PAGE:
Now I reject that desired end point or core position for reasons I will sketch out in a moment. Nevertheless, I am very glad that I read this book. It was stimulating. It was well-written. It did all the John Stuart Mill things about making one think again, and questioning one’s own positions, that you would like a book to do. If you have an interest in constitutional law, and whether you classify yourself as a libertarian, a majoritarian, or something else again, put this book on your list to order.

In the rest of this article I will do two things. Firstly, I will give an overview of Somin’s book. Then, secondly, I will say why I did not find its rejection of majoritarianism to be convincing. As for the overview, this is a seven-chapter book with an introduction and conclusion. The first chapter runs through a host of data, at times depressing, indicating the levels of political ignorance. Put more bluntly, Somin tells you just how little the preponderance of voters actually knows about issues and, well, facts. The second chapter considers whether, nevertheless, they know enough basic facts to pass the implicit hurdles of various theories of representative democracy. Somin concludes that the answer is “no.” “Public knowledge levels fall well short of the requirements of normative theories of political participation” (p. 73). Then the author moves to arguing that this political ignorance is “rational”—not a sign of stupidity, but of rationality. “Political ignorance is rational because an individual voter has virtually no chance of influencing the outcome of an election—possibly less than one in one hundred million in the case of a modern U.S. presidential election” (p. 75). Somin says this point applies as much to “highly altruistic and civic-minded citizens as to narrowly self-interested ones” (p. 78). There is a caveat however. “[I]t turns out that the decision to vote is rational so long as the voter perceives a significant difference between candidates and cares even slightly about the welfare of fellow citizens, as well as his or her own” (p. 80). Refinements on this get considered, such as possibly caring about the size of a mandate, and how “some other reason not clearly related to voting” (p. 97) will, in Somin’s view, be the most powerful determinant of one’s political knowledge.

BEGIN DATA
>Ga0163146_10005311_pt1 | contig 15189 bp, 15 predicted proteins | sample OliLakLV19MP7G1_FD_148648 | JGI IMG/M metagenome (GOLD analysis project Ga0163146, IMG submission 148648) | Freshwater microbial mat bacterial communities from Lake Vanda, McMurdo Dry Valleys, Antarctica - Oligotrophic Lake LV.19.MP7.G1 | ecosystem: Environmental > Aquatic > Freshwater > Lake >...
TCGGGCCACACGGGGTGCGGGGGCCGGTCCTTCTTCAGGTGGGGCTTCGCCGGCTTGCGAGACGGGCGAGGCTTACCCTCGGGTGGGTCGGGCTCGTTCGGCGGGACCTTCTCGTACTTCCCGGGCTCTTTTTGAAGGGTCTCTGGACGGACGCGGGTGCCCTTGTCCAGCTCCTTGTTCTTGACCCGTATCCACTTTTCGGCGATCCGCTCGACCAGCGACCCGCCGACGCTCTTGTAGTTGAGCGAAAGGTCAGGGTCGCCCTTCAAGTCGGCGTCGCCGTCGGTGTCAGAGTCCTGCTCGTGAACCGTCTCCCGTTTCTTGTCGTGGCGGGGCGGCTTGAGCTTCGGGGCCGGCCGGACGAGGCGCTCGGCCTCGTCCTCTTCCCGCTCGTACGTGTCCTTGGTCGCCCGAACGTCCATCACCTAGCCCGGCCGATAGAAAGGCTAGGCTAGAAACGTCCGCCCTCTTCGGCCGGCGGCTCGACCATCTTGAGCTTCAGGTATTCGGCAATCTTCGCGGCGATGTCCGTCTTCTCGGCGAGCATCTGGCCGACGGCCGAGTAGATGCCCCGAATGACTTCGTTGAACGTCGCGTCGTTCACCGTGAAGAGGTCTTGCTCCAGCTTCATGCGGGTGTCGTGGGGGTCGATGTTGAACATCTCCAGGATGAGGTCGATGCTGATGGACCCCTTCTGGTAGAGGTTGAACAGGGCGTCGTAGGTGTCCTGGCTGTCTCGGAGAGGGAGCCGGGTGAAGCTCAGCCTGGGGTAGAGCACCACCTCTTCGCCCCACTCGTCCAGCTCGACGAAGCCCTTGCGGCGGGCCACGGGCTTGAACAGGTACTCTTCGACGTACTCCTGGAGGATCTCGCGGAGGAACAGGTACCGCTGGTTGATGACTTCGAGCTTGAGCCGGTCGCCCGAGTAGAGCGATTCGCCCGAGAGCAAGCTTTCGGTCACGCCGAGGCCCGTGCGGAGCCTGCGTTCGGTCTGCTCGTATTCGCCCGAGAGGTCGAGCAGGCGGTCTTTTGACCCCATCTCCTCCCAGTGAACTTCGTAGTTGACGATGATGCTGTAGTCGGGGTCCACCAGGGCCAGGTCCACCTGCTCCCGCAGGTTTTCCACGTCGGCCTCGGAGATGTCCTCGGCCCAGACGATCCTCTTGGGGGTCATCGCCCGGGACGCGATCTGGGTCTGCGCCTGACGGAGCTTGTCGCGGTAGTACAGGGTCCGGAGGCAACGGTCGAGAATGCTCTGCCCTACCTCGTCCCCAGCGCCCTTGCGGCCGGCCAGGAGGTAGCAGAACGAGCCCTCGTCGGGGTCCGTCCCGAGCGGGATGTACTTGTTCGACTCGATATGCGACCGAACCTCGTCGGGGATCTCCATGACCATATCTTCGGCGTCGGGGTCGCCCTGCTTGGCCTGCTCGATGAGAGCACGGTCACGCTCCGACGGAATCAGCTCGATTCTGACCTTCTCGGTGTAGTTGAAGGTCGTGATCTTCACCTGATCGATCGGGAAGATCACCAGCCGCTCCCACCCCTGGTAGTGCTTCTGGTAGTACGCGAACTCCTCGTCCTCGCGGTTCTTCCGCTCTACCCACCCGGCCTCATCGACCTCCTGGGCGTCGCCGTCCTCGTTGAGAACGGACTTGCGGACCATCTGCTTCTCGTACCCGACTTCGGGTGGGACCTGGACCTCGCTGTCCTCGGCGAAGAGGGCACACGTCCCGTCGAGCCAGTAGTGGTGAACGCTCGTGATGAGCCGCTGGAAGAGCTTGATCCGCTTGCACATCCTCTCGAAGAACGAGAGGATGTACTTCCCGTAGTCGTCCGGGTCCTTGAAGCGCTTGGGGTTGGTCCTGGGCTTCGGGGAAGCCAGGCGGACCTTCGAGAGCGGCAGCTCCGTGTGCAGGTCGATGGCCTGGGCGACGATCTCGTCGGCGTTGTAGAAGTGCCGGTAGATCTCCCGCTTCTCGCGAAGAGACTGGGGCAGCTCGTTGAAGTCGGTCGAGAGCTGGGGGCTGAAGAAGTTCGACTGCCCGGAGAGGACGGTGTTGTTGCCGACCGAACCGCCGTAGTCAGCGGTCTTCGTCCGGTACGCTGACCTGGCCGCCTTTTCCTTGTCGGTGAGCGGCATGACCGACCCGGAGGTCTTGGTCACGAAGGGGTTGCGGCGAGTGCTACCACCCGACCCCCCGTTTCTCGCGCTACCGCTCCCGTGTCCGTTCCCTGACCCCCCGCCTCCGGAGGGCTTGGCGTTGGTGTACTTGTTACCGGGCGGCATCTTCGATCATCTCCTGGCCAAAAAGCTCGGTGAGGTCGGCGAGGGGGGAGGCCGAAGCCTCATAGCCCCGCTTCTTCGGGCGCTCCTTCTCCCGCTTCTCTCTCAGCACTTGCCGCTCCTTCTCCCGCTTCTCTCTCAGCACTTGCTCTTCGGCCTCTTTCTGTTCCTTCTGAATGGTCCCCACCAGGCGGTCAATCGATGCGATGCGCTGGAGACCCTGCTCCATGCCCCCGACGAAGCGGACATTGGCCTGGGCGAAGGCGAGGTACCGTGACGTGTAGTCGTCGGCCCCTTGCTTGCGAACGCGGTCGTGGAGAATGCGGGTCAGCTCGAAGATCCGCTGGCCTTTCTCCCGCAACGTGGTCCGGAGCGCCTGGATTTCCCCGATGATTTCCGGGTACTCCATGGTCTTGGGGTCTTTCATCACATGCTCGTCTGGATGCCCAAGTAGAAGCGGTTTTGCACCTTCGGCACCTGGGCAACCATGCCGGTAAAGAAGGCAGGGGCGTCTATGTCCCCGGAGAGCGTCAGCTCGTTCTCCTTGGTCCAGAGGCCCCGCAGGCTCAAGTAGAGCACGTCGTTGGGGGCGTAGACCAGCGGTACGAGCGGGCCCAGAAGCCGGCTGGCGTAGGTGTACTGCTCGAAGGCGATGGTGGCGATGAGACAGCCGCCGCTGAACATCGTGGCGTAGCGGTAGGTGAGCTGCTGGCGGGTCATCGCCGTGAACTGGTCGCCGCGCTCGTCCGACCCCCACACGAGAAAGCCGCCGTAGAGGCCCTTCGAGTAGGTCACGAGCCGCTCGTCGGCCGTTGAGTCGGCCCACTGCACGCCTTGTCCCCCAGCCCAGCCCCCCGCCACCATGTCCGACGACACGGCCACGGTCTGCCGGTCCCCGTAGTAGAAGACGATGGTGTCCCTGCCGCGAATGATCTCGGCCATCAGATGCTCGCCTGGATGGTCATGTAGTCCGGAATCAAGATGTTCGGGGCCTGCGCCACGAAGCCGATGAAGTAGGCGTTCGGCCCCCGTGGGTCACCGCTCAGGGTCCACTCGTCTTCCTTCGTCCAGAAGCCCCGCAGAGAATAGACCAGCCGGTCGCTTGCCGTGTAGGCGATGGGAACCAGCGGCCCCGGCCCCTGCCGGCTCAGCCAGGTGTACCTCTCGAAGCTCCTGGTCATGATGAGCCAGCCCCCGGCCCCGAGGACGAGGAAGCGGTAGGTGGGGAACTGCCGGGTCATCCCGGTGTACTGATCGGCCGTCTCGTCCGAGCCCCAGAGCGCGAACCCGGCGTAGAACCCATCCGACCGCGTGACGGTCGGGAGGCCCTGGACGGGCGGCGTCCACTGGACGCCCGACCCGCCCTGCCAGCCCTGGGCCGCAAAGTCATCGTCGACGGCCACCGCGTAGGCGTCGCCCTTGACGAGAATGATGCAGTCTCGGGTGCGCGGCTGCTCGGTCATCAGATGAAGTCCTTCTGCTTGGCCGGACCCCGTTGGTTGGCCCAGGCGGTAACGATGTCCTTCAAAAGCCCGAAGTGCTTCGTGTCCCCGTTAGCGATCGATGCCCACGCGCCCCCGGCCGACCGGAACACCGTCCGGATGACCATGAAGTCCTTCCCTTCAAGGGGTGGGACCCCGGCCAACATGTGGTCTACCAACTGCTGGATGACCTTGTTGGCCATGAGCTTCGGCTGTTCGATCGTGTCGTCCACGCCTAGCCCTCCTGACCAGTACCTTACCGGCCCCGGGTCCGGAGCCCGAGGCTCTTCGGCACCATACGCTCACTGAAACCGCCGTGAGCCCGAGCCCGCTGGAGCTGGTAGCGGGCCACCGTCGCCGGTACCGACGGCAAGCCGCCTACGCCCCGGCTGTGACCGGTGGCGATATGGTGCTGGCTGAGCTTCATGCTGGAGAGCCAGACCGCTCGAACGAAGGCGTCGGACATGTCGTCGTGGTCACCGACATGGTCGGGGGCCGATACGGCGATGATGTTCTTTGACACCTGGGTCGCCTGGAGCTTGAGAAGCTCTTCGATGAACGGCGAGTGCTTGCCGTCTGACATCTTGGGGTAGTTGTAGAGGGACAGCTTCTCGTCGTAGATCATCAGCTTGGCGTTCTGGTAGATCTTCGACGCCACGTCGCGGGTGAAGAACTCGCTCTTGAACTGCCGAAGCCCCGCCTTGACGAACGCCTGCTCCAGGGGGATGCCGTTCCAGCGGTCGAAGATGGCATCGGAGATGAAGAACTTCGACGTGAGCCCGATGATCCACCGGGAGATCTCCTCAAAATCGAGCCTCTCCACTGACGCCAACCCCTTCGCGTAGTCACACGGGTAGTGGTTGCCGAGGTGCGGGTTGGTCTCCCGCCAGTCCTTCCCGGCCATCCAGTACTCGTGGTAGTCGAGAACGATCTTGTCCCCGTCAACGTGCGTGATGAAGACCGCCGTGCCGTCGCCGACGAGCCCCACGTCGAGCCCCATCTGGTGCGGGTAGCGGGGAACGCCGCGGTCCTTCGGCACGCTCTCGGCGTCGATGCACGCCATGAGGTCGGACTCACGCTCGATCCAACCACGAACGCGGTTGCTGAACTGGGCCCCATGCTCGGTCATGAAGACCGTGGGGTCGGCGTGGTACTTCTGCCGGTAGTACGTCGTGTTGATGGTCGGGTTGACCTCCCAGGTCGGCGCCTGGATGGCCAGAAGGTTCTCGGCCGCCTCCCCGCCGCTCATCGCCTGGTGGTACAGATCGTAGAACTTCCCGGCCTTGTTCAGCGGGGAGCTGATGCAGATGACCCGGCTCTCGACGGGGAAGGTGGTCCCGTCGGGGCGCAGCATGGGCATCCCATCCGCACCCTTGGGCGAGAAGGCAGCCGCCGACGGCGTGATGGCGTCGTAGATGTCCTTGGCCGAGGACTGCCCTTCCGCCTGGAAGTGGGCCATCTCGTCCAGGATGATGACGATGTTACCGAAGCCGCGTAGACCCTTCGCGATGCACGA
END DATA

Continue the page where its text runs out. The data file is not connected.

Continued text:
That is the first half of the book, more or less, in which the author analyzes the nature and extent of the problem of political ignorance in a democracy like the United States. Lots of data; lots of social science; lots of asserted ignorance, albeit of a sort claimed also to be rational. Then the last four chapters shift to considering what Somin considers to be potential solutions. As noted above, Somin is pessimistic about voters becoming better informed any time soon. That is chapter seven, the last one. Nor does Somin think that various “shortcut” aids that might guide voters are sufficient to overcome his earlier critiques. Yes, there is “considerable merit” to the argument that “voters can infer candidates’ policy stances from their partisan affiliations rather than undertaking the much more difficult task of inquiring into the views of each individual aspirant to office” (p. 109). But there is not enough merit to this claim, says Somin. Nor is there enough from the idea that voters might follow the lead of “opinion leaders” (p. 115), or that voting based on past performance, “retrospective voting” (p. 117), might on balance do the trick. That is chapter four, which even looks at the Condorcet jury theorem (p. 133).